Alternatives to Strength and Anger

I hear a lot in feminist circles about strength.  Strength is a value that’s really embraced in feminism, along with independence and anger.  And of course, women do have a great big right to be angry.  The stereotype that women should be soft, weak, sweet, submissive, etc., does a great injustice to an entire gender.  But feminism is also, as I see it, about recognizing a wide range of possible behaviors that doesn’t depend on gender.  It’s about safe space.  And for me, it’s much more important to have a space in which it is safe to be soft, sweet, and react to negative events with sadness and a need for protection than it is to have the right to be angry.

The fact is, not everyone feels anger.  And no one has a responsibility to feel angry, to be strong, or to be independent.  You’re not a bad feminist if you just can’t react that way.  It’s okay to depend on other people for support, reassurance, and even protection.  If someone threatens you, gets in your personal space, or uses innuendos that make you feel uncomfortable, you’re not a bad person if you can’t “handle it” on your own.  My reaction in such a situation is to freeze, and to feel embarrassed and sad.  And that’s okay.  For a long time, I thought that I needed to work towards instead feeling angry, getting hostile, and yelling at the person in question.  But that communication style goes against my personal values.  I don’t really want to confront anyone.  I want the world to be a place that’s safe enough that I don’t have to.

Of course, the world isn’t that place now.  But I would honestly rather be harmed or attacked than I would go against my values and my personality in an attempt to defend myself.  My pacifism and my conviction that my communication style is 100% as valid as the alternatives are worth sticking up for.  In the mean time, I’m going to keep working to educate those who aren’t familiar with radical feminism about how to make the world a safer place, and I’m going to keep working with my own process of feeling proud of myself as a somewhat shy, anxious, sweet person who needs a little protecting from time to time.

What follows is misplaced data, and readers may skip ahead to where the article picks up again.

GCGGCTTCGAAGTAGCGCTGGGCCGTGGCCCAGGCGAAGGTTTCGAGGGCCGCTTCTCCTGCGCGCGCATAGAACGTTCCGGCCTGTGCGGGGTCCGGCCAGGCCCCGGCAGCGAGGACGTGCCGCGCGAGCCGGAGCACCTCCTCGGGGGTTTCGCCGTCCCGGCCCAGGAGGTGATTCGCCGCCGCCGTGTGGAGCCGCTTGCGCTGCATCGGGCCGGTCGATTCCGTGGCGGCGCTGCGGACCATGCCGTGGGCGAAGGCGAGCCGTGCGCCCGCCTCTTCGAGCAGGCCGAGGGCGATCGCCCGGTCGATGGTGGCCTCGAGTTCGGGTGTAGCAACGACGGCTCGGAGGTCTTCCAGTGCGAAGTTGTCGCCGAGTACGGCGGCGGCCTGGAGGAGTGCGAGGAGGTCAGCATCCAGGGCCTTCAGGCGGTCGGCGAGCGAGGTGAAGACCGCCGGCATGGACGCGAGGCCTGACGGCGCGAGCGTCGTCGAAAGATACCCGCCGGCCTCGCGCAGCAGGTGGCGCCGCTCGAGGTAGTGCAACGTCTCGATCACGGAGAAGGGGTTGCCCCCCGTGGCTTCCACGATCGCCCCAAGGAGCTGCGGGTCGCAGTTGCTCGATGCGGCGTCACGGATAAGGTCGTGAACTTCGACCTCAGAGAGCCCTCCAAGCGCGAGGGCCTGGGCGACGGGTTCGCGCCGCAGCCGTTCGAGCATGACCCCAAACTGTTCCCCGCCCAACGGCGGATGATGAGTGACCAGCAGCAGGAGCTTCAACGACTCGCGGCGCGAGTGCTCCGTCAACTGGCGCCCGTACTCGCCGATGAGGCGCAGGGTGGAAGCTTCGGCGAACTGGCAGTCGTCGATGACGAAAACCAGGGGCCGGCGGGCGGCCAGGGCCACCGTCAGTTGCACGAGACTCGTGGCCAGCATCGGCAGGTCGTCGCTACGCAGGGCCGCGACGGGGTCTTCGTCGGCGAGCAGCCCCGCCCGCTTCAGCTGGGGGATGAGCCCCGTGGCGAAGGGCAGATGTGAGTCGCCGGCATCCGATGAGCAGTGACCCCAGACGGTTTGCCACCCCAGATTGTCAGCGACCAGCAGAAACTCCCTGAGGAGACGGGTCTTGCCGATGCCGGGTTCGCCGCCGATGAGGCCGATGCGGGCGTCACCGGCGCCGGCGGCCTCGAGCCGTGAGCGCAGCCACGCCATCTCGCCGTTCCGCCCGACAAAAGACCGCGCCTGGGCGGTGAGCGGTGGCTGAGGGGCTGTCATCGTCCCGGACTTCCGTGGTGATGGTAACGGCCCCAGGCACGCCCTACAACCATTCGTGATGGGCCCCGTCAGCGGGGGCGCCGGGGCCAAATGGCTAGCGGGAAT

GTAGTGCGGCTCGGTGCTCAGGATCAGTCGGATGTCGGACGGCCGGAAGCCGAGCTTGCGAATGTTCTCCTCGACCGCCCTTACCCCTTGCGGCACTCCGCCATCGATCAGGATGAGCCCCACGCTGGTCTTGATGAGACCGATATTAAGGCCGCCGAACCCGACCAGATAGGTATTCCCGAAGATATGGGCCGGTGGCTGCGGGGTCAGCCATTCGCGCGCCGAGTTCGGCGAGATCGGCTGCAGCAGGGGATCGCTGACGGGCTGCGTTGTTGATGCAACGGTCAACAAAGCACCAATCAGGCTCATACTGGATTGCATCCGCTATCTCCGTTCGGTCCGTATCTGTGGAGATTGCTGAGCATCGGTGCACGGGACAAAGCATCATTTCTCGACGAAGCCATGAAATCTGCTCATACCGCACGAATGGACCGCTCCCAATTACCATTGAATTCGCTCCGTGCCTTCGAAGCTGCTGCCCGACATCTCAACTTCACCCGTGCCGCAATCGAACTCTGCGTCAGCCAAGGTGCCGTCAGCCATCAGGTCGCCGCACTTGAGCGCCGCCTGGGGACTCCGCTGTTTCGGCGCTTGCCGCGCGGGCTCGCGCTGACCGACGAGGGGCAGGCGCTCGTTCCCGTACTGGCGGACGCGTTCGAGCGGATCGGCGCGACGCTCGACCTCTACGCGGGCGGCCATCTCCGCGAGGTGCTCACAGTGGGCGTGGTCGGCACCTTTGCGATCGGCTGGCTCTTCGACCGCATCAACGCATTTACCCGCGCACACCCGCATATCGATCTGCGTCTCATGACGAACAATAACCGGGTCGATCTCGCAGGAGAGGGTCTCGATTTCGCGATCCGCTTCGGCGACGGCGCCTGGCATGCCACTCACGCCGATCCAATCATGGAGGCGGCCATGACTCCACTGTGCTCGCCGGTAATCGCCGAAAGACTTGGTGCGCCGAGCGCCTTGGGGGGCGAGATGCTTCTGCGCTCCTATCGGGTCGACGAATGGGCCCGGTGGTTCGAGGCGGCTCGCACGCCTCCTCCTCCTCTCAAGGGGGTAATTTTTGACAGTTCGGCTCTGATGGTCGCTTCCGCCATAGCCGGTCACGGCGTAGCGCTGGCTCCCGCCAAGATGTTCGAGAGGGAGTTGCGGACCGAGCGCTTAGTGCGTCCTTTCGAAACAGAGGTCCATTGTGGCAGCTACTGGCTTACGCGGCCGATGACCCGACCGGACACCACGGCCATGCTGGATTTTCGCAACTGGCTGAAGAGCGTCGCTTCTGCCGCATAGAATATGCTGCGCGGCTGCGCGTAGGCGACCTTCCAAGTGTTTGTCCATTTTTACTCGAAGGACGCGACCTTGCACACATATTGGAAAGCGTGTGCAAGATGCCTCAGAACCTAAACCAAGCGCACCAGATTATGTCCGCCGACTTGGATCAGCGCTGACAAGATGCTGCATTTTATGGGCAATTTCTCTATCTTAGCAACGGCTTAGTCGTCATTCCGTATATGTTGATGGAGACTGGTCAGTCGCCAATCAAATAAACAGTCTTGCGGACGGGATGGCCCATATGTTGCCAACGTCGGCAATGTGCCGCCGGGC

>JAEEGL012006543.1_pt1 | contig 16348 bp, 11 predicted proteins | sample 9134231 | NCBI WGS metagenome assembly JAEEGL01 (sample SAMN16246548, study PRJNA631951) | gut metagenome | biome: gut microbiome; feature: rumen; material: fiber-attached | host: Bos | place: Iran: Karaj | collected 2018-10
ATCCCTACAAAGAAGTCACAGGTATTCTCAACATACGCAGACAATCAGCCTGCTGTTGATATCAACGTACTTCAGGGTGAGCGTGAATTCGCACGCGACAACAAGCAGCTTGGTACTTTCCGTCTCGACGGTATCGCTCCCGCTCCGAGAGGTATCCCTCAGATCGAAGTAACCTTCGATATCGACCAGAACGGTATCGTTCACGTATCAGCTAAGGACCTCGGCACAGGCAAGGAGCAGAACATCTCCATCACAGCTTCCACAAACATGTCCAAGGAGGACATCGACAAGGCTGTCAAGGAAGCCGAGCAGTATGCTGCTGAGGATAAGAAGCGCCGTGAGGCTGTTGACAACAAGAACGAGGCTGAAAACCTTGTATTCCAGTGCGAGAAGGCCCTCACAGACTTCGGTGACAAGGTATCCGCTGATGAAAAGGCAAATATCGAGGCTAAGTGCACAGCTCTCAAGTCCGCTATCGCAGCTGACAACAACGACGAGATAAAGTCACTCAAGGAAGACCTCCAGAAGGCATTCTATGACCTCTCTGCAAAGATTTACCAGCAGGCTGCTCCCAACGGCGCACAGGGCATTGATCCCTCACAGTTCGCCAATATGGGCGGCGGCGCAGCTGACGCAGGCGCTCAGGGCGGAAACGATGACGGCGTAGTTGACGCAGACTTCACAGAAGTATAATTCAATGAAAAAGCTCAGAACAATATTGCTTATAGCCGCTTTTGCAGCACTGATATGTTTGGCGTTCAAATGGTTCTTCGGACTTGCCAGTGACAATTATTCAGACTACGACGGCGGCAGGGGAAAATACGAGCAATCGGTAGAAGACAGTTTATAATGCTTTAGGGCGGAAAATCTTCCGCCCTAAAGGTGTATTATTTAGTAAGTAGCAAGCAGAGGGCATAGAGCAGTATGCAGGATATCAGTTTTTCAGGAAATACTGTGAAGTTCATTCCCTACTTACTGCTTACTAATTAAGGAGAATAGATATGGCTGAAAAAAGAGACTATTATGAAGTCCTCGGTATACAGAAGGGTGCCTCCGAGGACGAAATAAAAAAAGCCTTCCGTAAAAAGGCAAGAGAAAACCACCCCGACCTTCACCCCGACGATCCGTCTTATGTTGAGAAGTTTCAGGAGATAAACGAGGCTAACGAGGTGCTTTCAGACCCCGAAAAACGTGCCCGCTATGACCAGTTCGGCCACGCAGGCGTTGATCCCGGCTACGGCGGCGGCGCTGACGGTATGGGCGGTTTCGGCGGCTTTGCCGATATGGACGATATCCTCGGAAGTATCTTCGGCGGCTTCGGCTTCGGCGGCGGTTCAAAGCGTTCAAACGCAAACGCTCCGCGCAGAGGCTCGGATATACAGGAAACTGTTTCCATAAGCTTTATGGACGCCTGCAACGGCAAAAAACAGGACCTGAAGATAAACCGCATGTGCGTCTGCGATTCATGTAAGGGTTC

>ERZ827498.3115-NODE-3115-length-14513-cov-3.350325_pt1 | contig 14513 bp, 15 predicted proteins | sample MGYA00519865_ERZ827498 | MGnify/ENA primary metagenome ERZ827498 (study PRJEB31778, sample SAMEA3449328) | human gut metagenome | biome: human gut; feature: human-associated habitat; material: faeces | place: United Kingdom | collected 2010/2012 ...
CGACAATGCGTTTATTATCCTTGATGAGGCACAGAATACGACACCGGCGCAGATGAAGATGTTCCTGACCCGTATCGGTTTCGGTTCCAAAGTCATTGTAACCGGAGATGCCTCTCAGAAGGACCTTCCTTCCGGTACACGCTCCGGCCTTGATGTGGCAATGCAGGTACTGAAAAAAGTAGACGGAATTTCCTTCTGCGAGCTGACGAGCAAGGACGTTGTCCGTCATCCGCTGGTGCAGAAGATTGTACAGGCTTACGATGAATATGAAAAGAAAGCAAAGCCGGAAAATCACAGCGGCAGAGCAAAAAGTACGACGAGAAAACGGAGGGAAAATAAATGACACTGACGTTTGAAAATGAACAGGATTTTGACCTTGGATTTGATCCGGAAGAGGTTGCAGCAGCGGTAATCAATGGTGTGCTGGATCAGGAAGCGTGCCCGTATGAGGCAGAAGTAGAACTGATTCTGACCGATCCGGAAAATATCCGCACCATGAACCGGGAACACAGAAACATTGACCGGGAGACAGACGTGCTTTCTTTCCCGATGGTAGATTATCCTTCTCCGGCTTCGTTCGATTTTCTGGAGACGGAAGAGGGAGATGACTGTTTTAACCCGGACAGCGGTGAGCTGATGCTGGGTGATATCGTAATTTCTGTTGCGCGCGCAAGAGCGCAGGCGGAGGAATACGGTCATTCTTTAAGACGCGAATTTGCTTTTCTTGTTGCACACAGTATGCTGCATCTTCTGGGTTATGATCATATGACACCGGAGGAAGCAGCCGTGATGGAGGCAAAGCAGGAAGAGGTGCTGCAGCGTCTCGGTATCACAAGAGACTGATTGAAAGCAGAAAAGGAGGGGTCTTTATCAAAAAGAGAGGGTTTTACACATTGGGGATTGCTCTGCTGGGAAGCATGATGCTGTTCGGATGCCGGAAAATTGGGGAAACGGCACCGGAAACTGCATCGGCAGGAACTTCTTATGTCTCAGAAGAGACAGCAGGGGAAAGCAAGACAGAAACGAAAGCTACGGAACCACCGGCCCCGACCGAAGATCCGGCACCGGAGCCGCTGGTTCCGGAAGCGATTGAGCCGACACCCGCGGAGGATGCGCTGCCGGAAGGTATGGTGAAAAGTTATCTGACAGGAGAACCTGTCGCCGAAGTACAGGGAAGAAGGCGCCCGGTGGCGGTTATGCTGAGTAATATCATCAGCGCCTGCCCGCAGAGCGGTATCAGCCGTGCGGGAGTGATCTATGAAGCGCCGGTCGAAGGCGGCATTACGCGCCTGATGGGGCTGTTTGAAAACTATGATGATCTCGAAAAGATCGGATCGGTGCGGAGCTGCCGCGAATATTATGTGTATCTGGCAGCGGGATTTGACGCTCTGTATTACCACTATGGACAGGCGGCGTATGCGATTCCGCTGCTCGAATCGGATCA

About Avory

Avory Faucette is a queer feminist activist, writer, and public speaker. Zie graduated from the University of Iowa with a JD in 2009, focusing on international human rights and gender/sexuality issues in the law. Hir current work focuses on queer identity, policy, and marginalized identities under the queer umbrella. As a genderqueer person, zie comments frequently on non-binary identity, transgender and genderqueer issues, and media coverage of these populations. Zie also speaks at colleges, universities, and events on transgender and queer issues and conducts trainings on related topics.

Posted on January 30, 2011, in feminism and tagged , , , , , . Bookmark the permalink. 2 Comments.

  1. This! Yes! Feminism means I’m allowed to be badass, which is an improvement over being forbidden from being badass, but in a just world I could just be me.

    Thank you for articulating something I’ve never quite had words for.

  2. Good for you :). I worked hard to make myself strong. Sadly, being strong has also come to mean jaded and without emotion.

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